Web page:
In this small volume, James Buchanan lays out his understanding of classical liberalism’s fundamental principles and how they differ from the principles that inform conservative and modern liberal thought. The book contains twelve recent essays, the first and last of which were written specifically for this work. Every chapter includes interesting insights, along with some surprises. Buchanan has never been afraid to depart from conventional views, and those who think they can pigeonhole himinany particular orthodoxy are invariably mistaken.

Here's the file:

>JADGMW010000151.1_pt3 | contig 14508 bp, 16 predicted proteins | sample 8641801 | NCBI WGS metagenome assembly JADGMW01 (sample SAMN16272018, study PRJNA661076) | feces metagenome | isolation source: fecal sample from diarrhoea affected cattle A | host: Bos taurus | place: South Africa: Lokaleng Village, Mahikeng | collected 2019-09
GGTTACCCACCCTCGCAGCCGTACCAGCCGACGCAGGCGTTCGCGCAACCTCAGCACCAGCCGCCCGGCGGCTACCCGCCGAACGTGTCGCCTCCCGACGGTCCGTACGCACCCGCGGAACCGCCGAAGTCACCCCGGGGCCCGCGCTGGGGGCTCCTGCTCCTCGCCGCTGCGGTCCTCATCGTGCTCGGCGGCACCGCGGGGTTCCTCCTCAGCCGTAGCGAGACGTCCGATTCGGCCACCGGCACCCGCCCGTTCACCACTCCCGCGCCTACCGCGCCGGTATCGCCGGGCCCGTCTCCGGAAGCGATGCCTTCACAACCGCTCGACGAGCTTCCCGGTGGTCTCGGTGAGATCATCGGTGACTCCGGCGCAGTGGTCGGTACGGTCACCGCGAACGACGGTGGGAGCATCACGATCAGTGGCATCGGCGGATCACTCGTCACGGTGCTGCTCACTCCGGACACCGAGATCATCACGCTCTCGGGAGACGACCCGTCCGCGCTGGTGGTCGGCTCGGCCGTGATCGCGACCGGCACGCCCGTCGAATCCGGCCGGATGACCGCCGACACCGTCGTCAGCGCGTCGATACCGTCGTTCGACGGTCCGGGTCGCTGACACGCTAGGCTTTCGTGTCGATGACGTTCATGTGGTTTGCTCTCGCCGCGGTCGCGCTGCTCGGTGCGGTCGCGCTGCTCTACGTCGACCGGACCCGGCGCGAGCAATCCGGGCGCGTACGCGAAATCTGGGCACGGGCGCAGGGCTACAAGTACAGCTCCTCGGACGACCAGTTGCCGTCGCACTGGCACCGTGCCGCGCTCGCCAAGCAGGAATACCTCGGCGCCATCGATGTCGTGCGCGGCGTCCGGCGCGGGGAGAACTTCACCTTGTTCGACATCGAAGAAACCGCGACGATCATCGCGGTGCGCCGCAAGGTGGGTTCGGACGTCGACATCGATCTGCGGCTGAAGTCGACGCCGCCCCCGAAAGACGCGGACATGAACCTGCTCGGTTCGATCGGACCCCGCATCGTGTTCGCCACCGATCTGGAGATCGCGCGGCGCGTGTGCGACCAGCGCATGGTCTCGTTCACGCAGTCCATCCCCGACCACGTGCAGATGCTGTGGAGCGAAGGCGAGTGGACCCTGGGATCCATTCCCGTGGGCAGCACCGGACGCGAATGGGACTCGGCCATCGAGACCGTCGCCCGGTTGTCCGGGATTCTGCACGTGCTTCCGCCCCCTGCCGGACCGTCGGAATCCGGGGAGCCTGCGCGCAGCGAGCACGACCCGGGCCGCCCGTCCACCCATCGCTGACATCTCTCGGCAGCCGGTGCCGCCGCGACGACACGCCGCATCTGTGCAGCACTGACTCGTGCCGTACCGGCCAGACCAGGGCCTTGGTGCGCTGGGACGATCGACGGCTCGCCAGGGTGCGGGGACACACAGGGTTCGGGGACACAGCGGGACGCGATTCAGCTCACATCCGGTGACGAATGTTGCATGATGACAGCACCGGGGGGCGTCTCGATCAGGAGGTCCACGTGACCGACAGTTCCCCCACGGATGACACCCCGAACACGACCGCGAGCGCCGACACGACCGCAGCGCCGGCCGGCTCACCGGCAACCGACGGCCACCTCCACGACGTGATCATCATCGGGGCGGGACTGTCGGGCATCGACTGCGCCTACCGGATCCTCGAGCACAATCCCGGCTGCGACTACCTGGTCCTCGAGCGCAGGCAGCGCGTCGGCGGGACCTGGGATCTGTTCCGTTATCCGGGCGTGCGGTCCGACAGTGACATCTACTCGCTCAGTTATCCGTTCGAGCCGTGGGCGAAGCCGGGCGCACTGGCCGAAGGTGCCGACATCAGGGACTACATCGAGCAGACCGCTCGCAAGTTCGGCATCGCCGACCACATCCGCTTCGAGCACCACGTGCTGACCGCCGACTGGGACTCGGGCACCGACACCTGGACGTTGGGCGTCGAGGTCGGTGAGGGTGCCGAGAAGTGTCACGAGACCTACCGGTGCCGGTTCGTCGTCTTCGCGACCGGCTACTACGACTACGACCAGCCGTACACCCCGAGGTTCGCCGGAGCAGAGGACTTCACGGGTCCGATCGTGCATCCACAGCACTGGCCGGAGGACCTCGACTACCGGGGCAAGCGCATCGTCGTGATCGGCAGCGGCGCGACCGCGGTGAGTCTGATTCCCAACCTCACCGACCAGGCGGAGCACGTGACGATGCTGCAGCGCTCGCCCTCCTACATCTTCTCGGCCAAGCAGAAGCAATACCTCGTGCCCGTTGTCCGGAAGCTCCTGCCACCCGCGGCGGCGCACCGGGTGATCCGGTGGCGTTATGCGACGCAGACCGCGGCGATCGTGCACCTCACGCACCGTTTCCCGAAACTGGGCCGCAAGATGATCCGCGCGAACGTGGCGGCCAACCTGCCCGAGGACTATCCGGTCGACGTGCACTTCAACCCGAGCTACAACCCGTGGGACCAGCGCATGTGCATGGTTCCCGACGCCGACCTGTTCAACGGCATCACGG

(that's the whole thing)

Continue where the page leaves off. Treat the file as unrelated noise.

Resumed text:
The introductory chapter, “Why I, Too, Am Not a Conservative,” is obviously motivated by “Why I Am Not a Conservative,” F. A. Hayek’s famous postscript to The Constitution of Liberty (Chicago: University of Chicago Press, 1960, pp. 397–411). Buchanan recognizes that he and Hayek are often mistaken for conservatives because their opposition to replacing decentralized market arrangements with central planning is indistinguishable from the conservative position. He also recognizes that his emphasis on contractarian restrictions in achieving institutional reform gives the appearance that he favors the status quo over constructivist changes, as conservatives do. He makes clear, however, that he differs from conservatives and from Hayek in his greater willingness to accept constructed change in fundamental rules as long as the change meets the test of agreement by those who will be bound by it.